Saban's return, Alabama revival talk of SEC media days

HOOVER, Ala. -- It was a familiar scene for Nick Saban these
days: Several dozen crimson-clad Alabama fans clamoring for
autographs or just a moment's attention from the coach they're
hoping will quickly return the Crimson Tide program to greatness.

You'd think he had just led his team to a Southeastern
Conference and national title when he was escorted into the
league's media days early Thursday morning. Actually, that's the
achievement of Florida's Urban Meyer, who went to the podium a few
hours after Saban.

But at a site just 45 minutes from Tuscaloosa, it was Saban who
garnered the most attention, recreating a scene his players are
getting used to.

Cornerback Simeon Castille even calls his new coach "a rock
star, kind of" in this state.

"It's just wherever he goes, everybody is in a frenzy,"
Castille said. "Even when he first got here it was like that, and
it's still like that. I think it's awesome how excited everyone is
that he's here.

"I'm glad he's here. The fans are glad."

More than glad, the fans appear downright giddy -- from the
overflow crowd for the spring game at 92,000-seat Bryant-Denny
Stadium to a media guide that features Saban photos on both the
front and back covers to Thursday's eager reception.

Saban isn't actively courting or even encouraging all that
personal attention. He didn't stop to sign autographs on his
arrival, and seemed less than thrilled with that coach-centric
media guide design though it might have been appropriate.

If any of Saban's peers can relate, it's Meyer. Fresh from
leading Utah to an unbeaten season, he needed only two years to
lead the Gators back to the top.

"I'm not quite sure what he's gone through," Meyer said. "I
have a feeling because I've kind of witnessed it myself. Maybe not
the same level. But that would happen at most schools in the
Southeastern Conference."

Saban, who won a share of the 2003 national title with LSU,
isn't promising to duplicate Meyer's rapid turnaround or instantly
satisfy fans' high expectations.

"It's great to be optimistic. It's probably not so good to be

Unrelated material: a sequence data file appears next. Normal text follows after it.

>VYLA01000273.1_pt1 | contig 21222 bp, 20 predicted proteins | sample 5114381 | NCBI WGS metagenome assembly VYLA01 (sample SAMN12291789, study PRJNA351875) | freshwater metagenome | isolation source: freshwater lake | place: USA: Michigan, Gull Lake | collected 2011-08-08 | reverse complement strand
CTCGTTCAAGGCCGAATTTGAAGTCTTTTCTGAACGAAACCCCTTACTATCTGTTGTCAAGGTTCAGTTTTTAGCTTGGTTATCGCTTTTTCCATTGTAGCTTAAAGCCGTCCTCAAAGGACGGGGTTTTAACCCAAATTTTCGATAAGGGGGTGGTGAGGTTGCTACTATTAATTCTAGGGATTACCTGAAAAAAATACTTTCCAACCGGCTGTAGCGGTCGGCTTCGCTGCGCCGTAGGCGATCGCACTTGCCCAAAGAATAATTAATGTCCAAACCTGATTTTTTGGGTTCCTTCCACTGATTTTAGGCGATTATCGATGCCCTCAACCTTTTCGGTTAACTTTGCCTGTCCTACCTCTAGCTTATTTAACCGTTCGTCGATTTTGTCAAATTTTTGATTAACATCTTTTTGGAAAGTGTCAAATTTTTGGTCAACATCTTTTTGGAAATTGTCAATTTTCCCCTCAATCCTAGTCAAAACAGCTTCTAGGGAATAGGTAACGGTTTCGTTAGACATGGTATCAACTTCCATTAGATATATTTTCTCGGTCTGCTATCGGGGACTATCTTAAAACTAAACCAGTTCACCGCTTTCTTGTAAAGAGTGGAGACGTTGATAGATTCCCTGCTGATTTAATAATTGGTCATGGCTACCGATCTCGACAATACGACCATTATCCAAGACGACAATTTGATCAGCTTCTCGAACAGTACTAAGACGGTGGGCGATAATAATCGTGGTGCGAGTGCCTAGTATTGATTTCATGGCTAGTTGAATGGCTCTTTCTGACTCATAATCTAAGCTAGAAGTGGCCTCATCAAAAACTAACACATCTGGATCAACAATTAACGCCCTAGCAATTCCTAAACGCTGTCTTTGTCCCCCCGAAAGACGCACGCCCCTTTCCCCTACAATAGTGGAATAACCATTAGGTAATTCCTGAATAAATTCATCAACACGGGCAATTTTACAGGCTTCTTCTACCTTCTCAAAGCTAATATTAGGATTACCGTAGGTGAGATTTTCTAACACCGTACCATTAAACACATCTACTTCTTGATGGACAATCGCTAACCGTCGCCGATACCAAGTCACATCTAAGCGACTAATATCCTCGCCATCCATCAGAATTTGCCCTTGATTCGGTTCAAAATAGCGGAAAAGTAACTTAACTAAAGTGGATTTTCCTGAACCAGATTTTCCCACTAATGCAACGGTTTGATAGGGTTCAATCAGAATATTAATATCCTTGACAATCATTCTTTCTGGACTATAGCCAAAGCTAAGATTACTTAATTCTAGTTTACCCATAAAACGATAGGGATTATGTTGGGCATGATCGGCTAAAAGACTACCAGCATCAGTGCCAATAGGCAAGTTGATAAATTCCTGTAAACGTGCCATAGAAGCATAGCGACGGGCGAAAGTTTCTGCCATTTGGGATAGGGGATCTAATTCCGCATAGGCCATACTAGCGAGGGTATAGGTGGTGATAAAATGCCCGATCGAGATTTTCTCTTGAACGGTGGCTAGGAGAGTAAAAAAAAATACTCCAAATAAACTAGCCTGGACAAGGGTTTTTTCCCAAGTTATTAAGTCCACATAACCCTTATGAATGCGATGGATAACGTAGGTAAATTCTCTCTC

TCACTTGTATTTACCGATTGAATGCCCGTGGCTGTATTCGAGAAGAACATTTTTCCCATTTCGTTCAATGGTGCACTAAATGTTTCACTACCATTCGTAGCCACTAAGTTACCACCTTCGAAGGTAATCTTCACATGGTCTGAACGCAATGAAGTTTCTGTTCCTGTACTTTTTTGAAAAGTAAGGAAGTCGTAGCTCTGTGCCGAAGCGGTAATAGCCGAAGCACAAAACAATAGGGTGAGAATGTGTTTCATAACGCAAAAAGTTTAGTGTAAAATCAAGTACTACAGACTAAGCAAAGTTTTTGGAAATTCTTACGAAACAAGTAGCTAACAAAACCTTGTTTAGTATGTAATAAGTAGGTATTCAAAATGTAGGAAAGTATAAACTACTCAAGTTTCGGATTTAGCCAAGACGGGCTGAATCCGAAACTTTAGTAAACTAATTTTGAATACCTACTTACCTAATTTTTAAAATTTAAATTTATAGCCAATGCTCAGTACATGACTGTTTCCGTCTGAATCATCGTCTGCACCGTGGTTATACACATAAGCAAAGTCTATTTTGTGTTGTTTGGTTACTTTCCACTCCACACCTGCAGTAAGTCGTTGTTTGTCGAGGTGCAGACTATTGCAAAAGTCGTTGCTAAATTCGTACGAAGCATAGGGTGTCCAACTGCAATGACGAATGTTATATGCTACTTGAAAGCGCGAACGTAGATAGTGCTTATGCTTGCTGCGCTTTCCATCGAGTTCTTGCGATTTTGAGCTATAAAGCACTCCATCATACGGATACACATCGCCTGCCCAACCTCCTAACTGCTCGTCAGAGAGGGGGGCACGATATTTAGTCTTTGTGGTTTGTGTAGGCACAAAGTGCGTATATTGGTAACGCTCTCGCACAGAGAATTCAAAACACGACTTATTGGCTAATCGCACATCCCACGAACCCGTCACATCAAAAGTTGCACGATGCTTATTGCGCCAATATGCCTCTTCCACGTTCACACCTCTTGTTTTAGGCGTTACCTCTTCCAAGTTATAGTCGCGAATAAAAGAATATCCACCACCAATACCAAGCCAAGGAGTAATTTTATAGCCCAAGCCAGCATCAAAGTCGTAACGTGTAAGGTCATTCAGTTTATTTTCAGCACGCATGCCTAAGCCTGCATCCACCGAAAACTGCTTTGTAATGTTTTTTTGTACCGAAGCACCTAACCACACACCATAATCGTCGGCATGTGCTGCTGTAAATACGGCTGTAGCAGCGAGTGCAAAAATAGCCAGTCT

pessimistic," Saban said. "But it's best to be realistic."

The reality is that he inherits a team that went 6-7 last season
and lost its final four games, including an embarrassing loss to
Mississippi State that helped prompt Mike Shula's firing.

But Saban's players aren't shying away from the heightened

"We're expected to win," center Antoine Caldwell said. "We
have enough talent on this football team where we should win games.
We have enough talent on this team where we should win big football

Saban's return to the SEC has heightened the intensity of
Alabama's rivalry with LSU, widely considered the Western Division
front-runner. He said a Tide administrative assistant even had her
tires slashed while attending a wedding in Baton Rouge, La.

"We have a tremendous amount of respect for LSU and we have a
lot of great relationships in Louisiana and want to continue to
have those," Saban said. "We hope that people understand that
it's our love and passion for college football that brought us

Saban's first meeting with his former team on Nov. 3 is
something even Meyer said he's looking forward to.

"I know how passionate these fans are down here in the South,"
Meyer said. "That's going to be a great story line in college
football this year. A little bit like when coach [Steve Spurrier]
came back to Florida last year. What a great story line for college

Another nice story line: The Gators' bid for a repeat national
title, something the school's basketball team has already managed.

Meyer has brought in Florida hoops coach Billy Donovan and New
England Patriots coach Bill Belichick to discuss that challenge
with his team.

"Don't bask in our glory, that's how I feel about it," safety
Tony Joiner said. "We had a great year last year but it was last
year. If we live in last year, we won't win this year."

The Gators have only 21 scholarship upperclassmen on the roster
and nine players were drafted after the season, including
first-round defenders Jarvis Moss and Reggie Nelson. Plus, Tim
Tebow is going from a complementary role with quarterback Chris
Leak to the starting job.

Receiver Andre Caldwell feels Tebow is up to the task and is a
better passer than some fans realize since he was used more as a
runner last season.

"He's a lot more confident than most quarterbacks," Caldwell
said. "He believes in himself. He works harder than anybody I've
ever seen in my life."

Plus, he said, "He throws a great ball."

Meyer said a common denominator for his most successful teams at
Florida and Utah was they were "great practice teams."

And this group?

"Unfortunately, I've seen some chinks in the armor," Meyer
said. "I've seen some things show up that's not correlated to a
tough football team. However, I'm giving them the benefit of the